Burnley assistant boss Craig Bellamy: "Would it be too early if we got promoted? I think it would be tough next year!"

"I've seen so many people have million dollar dreams on a minimum wage work ethic!"

Assistant manager Craig Bellamy won't be trying to cut any corners in his bid to win the lottery with Burnley.

The 43-year-old former Wales international knows he'll have to work overtime if he's to land the winning ticket.

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A Premier League return won't come easy, especially after the wholesale changes implemented at Turf Moor during the summer.

Burnley assistant manager Craig Bellamy looks on during the pre-match warm-up Photographer Ian Cook/CameraSport Skybet Championship - Cardiff City v Burnley - Saturday 1st October 2022 - Cardiff City Stadium - Cardiff World Copyright © 2022 CameraSport. All rights reserved. 43 Linden Ave. Countesthorpe. Leicester. England. LE8 5PG - Tel: +44 (0) 116 277 4147 - [email protected] - www.camerasport.com

But putting in the hard yards is something that comes naturally to Bellamy, who has worked alongside boss Vincent Kompany as both player and coach.

"I've seen so many people have million dollar dreams on a minimum wage work ethic, it's never going to work, so if you have those dreams you've got to be prepared to put the hours in," he said, while featuring on The Central Club Podcast. "It comes quite naturally to us.

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"There are so many times when we're leaving quite late at night and we'll just stay at the hotel around the corner, because it's too late to be going back anywhere else. No-one complains, we love this, it's what we do. It's been enjoyable.

"Here you're just left with football and you're backed. They support you on everything, it's just football again. That's what we live for. We do work long hours, I believe it demands that."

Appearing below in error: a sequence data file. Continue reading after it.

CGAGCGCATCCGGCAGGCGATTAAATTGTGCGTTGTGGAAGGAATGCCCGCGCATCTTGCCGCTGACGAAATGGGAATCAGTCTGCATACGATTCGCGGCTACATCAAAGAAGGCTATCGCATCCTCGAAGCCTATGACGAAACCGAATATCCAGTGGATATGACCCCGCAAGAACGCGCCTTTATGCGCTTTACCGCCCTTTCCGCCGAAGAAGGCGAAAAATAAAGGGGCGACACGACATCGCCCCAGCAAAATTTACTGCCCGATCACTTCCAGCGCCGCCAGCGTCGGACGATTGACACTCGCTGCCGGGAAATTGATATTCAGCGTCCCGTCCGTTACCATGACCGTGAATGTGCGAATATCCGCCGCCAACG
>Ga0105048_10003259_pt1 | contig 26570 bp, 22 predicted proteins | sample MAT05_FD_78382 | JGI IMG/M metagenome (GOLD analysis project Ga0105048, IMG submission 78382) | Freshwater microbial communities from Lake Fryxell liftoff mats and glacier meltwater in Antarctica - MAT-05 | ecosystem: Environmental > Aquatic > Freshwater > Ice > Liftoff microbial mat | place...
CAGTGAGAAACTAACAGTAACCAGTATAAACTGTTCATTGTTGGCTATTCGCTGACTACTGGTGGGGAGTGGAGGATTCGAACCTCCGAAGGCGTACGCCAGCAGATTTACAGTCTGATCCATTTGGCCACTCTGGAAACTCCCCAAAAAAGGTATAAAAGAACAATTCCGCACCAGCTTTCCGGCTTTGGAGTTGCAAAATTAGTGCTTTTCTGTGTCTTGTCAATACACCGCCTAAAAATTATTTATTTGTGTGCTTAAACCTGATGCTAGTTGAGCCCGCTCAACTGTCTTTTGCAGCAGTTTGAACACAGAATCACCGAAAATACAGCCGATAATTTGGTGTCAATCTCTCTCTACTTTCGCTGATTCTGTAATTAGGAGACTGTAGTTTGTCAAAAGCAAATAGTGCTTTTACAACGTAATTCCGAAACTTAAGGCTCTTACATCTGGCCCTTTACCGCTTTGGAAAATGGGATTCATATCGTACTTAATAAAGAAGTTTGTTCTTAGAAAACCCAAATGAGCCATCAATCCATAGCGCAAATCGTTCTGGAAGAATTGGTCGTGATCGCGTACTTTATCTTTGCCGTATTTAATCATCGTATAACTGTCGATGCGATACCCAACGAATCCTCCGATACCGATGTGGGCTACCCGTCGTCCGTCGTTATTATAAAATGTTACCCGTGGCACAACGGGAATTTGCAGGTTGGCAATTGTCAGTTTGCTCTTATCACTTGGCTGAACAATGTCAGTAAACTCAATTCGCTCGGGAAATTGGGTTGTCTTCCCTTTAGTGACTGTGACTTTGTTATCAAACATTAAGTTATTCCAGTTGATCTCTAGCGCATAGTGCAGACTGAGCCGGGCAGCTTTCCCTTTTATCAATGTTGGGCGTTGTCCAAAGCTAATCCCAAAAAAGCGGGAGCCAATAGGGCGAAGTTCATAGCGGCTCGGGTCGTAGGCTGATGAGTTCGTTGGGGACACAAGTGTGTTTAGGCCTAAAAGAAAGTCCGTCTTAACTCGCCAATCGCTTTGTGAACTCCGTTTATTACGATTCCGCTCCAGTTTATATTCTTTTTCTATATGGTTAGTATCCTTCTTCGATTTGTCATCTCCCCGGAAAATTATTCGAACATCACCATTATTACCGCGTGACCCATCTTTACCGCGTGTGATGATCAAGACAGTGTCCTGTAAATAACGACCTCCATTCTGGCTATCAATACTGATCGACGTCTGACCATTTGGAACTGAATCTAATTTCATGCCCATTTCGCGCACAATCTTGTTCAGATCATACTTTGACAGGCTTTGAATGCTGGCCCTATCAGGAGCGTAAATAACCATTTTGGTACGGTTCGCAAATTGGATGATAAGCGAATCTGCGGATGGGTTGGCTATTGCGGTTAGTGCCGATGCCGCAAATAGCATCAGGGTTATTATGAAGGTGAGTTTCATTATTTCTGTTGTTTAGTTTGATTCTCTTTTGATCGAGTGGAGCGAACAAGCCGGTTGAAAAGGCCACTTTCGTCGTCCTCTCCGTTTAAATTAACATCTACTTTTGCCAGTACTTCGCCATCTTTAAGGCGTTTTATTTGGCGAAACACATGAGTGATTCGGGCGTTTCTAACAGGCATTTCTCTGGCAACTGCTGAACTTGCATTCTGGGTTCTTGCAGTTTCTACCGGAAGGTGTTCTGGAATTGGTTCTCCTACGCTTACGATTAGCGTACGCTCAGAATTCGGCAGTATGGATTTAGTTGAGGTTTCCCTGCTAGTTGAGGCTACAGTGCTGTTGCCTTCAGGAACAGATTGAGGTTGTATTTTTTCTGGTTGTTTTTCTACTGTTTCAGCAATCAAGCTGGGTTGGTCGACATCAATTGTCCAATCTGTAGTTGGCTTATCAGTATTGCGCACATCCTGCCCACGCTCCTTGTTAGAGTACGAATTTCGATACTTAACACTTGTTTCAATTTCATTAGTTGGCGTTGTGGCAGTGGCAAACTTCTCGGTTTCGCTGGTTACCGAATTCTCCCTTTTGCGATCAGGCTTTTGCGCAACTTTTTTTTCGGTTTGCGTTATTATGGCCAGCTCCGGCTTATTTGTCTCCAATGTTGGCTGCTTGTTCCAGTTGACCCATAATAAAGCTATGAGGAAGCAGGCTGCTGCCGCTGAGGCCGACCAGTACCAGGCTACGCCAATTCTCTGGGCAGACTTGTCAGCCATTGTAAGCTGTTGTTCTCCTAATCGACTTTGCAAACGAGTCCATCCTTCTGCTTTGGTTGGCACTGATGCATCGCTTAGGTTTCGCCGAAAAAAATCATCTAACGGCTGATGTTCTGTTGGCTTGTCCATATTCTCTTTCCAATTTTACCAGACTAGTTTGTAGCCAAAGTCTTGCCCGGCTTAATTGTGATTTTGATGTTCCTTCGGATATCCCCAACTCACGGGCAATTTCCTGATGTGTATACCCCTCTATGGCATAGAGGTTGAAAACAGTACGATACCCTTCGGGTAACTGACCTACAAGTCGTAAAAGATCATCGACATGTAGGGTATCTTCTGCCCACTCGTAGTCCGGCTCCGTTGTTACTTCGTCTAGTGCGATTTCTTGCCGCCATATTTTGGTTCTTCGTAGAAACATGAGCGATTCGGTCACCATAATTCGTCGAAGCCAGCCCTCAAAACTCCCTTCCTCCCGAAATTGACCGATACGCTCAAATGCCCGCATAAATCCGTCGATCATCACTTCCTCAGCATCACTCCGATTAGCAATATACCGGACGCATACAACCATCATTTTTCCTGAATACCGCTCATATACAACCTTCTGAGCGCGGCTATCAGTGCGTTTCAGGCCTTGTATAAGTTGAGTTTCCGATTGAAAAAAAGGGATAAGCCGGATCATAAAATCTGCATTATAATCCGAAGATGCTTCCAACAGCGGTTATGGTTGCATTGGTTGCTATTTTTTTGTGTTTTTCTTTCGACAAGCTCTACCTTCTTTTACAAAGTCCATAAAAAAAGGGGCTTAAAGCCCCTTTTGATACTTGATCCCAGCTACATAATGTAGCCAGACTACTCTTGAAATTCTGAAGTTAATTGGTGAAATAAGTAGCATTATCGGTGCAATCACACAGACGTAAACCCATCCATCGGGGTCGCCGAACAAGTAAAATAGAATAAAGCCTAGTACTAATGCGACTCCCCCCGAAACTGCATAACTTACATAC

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Burnley assistant manager Craig Bellamy Photographer Alex Dodd/CameraSport The EFL Sky Bet Championship - Burnley v Luton Town - Saturday 6th August 2022 - Turf Moor - Burnley World Copyright © 2022 CameraSport. All rights reserved. 43 Linden Ave. Countesthorpe. Leicester. England. LE8 5PG - Tel: +44 (0) 116 277 4147 - [email protected] - www.camerasport.com

The Clarets are a club in transition; 16 new players in, with five of those joining on loan deals, and 13 players out, including a number of protagonists from the Sean Dyche era.

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The complexion of the squad is unrecognisable from the previous decade, with new owners ALK Capital having to cut their cloth accordingly following their leveraged buy-out in 2020.

The sales of Nick Pope, Nathan Collins, Dwight McNeil and Maxwel Cornet pushed Burnley's accounts back towards the black, and freed up finances for a squad rebuild, while high-earners such as Ben Mee and James Tarkowski were removed from the wage bill.

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Bellamy would have liked to have kept hold of a handful of the club's megastars, but the ex-Newcastle United and Liverpool striker accepted that it just wasn't possible.

"Because of the turnover, when so many players left, and we brought so many players in because we had to build a squad, we haven't had the budget that people might think when you're straight out of the Premier League," he said. "There's money leftover, there's money going to be available, it really wasn't.

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"We've had more money than 99% of the other clubs in the league, but we've had to be smart with the money, it has had to be reinvested, because the age profile of the team was old.

"There were 15 players left, there were those that the club sold for a lot of money and they were Premier League players so they wanted to stay in the Premier League, which is completely fine."